Environmental Protection: Wider Use of Advanced Technologies Can Improve Emissions Monitoring

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A chapter report issued by the General Accounting Office with an abstract that begins "To protect human health and safeguard the environment,the Environmental Protection Agency (EPA) regulates pollution generated by sewage treatment plants, power generation plants, chemical manufacturers, and pulp and paper mills. Monitoring is a key component of these efforts. Many of the technologies that are now being used to monitor environmental conditions have been in existence for decades. In recent years, however, several technologies have become available that may offer improved measurement and performance capabilities. This report (1) identifies technologies whose wider use can improve the monitoring of ... continued below

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United States. General Accounting Office. June 22, 2001.

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Description

A chapter report issued by the General Accounting Office with an abstract that begins "To protect human health and safeguard the environment,the Environmental Protection Agency (EPA) regulates pollution generated by sewage treatment plants, power generation plants, chemical manufacturers, and pulp and paper mills. Monitoring is a key component of these efforts. Many of the technologies that are now being used to monitor environmental conditions have been in existence for decades. In recent years, however, several technologies have become available that may offer improved measurement and performance capabilities. This report (1) identifies technologies whose wider use can improve the monitoring of pollutants entering the nation's air and water, (2) determines the extent to which these improved technologies are being used and steps that EPA can take to promote their wider use, and (3) identifies factors that influence the development of new technologies and steps that EPA can take to encourage greater development of new technologies. GAO found that several monitoring technologies exist that can better measure emissions or discharges from stationary air sources, wastewater sources, and nonpoint water sources. These technologies offer advantages over older, more commonly used methods by detecting pollutants at lower levels, reducing monitoring costs, and increasing the reliability of monitoring results. GAO also found that the primary barriers preventing wider use of these technologies differ considerably across stationary air, wastewater, and nonpoint water sources. Regulated entities may be reluctant to voluntarily use air emissions monitoring technology because of concerns that the new technology will reveal instances of noncompliance and will result in punitive action. Wastewater dischargers are not allowed to use the advanced technologies because EPA has yet to approve them for Clean Water Act compliance monitoring. Entities responsible for nonpoint water sources have been discouraged from using the technologies because of cost concerns. GAO found that equipment manufacturers tend to develop new technologies only when there are strong prospects for a return on their investment. Without regulatory requirements, manufacturers have little incentive to bring new technologies to market. In the absence of private investment, EPA and other agencies have sponsored some research in this area, but EPA has limited resources, and research done by other agencies does not always provide results that are acceptable for regulatory purposes."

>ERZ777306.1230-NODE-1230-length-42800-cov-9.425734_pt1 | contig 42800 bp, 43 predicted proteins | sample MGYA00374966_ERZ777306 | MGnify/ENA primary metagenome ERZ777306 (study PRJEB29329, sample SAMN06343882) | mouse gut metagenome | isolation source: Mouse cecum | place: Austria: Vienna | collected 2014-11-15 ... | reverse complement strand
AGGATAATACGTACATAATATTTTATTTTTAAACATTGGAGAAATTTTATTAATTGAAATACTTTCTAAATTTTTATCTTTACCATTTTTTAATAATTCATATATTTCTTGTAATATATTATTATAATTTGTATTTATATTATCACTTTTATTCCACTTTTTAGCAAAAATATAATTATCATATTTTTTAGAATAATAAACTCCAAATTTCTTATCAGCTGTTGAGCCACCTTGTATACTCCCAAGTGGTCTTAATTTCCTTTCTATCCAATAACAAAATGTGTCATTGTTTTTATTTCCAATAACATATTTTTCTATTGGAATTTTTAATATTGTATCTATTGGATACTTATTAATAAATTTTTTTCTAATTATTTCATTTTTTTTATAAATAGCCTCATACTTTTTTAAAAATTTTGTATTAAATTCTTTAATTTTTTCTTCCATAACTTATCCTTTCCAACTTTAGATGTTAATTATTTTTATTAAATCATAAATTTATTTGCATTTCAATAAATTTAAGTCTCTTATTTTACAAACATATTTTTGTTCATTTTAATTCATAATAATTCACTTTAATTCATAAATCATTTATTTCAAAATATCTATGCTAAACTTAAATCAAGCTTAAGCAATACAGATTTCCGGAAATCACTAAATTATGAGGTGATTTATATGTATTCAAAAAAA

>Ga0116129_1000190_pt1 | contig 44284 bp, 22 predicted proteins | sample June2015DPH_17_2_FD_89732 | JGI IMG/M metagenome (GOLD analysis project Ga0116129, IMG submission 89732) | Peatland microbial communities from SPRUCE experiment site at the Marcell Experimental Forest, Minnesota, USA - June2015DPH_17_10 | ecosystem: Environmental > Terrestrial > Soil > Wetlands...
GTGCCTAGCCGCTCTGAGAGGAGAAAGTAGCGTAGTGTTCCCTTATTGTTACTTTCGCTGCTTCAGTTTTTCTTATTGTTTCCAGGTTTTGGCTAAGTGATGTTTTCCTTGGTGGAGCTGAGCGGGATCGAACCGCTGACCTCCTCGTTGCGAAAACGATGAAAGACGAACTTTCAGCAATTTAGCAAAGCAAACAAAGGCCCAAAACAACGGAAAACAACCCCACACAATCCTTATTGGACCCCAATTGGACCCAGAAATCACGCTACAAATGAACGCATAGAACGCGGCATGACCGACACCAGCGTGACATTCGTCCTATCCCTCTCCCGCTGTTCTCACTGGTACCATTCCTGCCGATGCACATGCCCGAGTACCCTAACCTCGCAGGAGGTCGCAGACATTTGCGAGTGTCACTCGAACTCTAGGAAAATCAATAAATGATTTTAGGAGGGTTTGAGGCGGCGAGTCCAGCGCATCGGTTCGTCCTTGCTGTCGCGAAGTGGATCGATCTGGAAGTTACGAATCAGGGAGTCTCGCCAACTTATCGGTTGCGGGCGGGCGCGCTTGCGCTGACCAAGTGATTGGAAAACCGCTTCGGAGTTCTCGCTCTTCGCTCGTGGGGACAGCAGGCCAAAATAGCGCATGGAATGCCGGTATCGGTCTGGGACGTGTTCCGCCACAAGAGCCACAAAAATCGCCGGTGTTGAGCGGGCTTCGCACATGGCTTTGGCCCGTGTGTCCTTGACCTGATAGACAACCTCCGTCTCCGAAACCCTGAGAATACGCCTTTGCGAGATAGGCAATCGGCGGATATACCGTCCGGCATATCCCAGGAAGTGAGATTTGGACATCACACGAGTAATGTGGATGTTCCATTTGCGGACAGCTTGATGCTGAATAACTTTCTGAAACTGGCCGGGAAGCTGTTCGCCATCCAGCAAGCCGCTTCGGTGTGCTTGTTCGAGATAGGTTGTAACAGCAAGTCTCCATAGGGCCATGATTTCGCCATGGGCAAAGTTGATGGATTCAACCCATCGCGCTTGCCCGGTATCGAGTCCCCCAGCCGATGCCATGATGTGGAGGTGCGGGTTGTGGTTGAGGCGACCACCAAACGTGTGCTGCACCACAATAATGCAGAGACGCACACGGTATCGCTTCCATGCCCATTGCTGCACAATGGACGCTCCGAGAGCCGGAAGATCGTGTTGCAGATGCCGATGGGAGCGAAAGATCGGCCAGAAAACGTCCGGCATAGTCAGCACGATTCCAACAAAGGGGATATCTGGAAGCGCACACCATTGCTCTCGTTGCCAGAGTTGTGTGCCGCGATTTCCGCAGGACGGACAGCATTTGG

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Government Accountability Office Reports

The U.S. Government Accountability Office (GAO) is an independent, nonpartisan agency that works for the U.S. Congress investigating how the federal government spends taxpayers' money. Its goal is to increase accountability and improve the performance of the federal government. The Government Accountability Office Reports Collection consists of over 13,000 documents on a variety of topics ranging from fiscal issues to international affairs.

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  • June 22, 2001

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  • June 11, 2014, 5:03 a.m.

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United States. General Accounting Office. Environmental Protection: Wider Use of Advanced Technologies Can Improve Emissions Monitoring, report, June 22, 2001; Washington D.C.. (digital.library.unt.edu/ark:/67531/metadc293740/: accessed April 21, 2018), University of North Texas Libraries, Digital Library, digital.library.unt.edu; crediting UNT Libraries Government Documents Department.